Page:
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Understanding parenting programmes: parents' views

Published online by Cambridge University Press:  31 October 2006

Jane Barlow
Health Services Research Unit, Institute of Health Sciences, University of Oxford, Oxford, UK
Sarah Stewart-Brown
Health Services Research Unit, Institute of Health Sciences, University of Oxford, Oxford, UK
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This paper describes a pilot study to evaluate the effectiveness of a school-based parenting programme combining the use of both affective (related to feelings) and behavioural strategies. In this paper we describe the intervention, its evaluation and a summary of the quantitative information gathered. The three pre-eminent ways in which parents appeared to have benefited from this particular programme included (1) the support they received in their parenting role from other parents, including a mirroring of problems, (2) the regaining of a sense of control in the parental role, in part through an increase in their capacity to think about matters calmly, and also through the provision of new tools with which to do the job of parenting, and (3) an increased ability to empathize and identify with their children, and a better understanding of the factors which motivate children to behave in particular ways. The capacity to think about matters calmly and the ability to empathize and identify with children appeared to be important factors in the reduction of inappropriate and unhelpful parenting practices such as shouting and smacking. It is suggested that empathy in particular is central to effective parenting, and that these results support the suggestion that there is an important added benefit for parents from programmes which combine behavioural and affective strategies focusing on feelings, relationships within the family, and the parents' own experience of being parented. The limitations of the data are discussed with reference to its reliability and validity, and the need for further research using grounded theory with other groups of parents.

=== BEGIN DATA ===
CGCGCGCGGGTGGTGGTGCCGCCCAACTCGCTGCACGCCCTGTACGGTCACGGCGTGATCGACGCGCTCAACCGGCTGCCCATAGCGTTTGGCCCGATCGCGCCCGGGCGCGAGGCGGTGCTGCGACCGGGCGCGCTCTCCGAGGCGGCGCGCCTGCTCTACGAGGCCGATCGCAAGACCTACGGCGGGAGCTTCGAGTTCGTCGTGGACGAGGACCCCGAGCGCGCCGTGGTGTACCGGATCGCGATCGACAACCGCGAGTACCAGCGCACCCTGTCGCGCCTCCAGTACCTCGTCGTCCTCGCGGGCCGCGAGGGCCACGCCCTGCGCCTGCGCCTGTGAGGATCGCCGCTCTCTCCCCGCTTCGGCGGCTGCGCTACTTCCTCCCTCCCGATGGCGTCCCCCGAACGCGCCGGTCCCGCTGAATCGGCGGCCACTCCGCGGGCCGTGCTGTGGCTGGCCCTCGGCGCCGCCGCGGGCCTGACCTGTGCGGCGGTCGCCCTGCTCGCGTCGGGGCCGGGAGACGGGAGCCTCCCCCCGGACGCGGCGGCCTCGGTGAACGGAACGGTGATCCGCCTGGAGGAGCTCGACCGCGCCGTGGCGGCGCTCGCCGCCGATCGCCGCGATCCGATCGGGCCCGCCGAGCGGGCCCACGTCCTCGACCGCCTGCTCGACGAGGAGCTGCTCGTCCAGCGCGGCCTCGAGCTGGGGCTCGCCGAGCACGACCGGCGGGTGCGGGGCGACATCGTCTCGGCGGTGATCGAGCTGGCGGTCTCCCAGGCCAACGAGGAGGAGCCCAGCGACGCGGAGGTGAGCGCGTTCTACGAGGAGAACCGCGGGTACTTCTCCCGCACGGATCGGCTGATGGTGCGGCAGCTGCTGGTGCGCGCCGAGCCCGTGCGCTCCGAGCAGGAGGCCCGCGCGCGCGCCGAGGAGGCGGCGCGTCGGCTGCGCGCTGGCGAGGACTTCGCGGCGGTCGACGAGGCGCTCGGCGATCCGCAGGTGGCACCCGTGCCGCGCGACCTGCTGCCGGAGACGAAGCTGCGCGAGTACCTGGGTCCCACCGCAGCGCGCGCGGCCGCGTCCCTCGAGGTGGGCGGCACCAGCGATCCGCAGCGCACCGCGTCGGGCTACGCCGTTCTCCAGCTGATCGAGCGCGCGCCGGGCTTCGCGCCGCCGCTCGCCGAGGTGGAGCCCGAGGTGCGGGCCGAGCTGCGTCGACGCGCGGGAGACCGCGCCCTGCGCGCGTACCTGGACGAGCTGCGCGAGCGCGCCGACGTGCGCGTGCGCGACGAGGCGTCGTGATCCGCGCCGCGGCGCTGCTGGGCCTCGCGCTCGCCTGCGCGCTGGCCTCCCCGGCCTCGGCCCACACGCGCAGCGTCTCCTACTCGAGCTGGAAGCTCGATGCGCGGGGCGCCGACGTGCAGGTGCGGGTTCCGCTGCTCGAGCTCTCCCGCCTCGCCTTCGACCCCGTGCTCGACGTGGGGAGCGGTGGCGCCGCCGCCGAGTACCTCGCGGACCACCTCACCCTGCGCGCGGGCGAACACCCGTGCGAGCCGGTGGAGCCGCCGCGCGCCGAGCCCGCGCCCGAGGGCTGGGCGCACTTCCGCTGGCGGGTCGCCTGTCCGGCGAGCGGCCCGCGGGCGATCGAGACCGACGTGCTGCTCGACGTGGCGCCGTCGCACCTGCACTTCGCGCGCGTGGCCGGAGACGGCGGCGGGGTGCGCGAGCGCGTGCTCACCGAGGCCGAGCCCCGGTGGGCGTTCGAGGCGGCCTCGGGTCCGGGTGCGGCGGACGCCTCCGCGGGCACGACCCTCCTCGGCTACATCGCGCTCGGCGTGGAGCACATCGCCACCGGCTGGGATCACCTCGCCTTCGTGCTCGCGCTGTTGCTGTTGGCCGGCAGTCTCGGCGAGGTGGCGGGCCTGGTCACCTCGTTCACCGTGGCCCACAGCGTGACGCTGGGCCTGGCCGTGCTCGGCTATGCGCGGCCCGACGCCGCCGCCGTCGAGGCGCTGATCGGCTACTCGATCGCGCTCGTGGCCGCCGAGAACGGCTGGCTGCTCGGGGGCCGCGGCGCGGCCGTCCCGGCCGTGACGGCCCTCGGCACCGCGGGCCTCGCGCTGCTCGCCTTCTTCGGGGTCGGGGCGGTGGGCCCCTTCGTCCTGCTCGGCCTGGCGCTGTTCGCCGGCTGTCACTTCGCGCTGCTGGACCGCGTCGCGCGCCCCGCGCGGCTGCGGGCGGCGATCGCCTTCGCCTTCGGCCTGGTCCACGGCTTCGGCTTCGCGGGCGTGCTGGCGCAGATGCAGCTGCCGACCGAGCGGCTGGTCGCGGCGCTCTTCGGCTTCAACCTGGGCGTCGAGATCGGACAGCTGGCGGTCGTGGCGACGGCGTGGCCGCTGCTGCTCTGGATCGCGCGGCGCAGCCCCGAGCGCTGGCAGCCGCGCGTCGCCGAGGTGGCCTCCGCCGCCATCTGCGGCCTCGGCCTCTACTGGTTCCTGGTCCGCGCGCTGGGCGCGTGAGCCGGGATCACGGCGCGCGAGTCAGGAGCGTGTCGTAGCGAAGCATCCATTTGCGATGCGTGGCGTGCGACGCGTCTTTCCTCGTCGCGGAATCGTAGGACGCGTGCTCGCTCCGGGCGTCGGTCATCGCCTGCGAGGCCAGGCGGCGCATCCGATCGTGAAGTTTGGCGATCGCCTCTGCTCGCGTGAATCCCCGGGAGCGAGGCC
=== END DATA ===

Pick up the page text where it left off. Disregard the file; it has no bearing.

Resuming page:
Original Article
2001 Arnold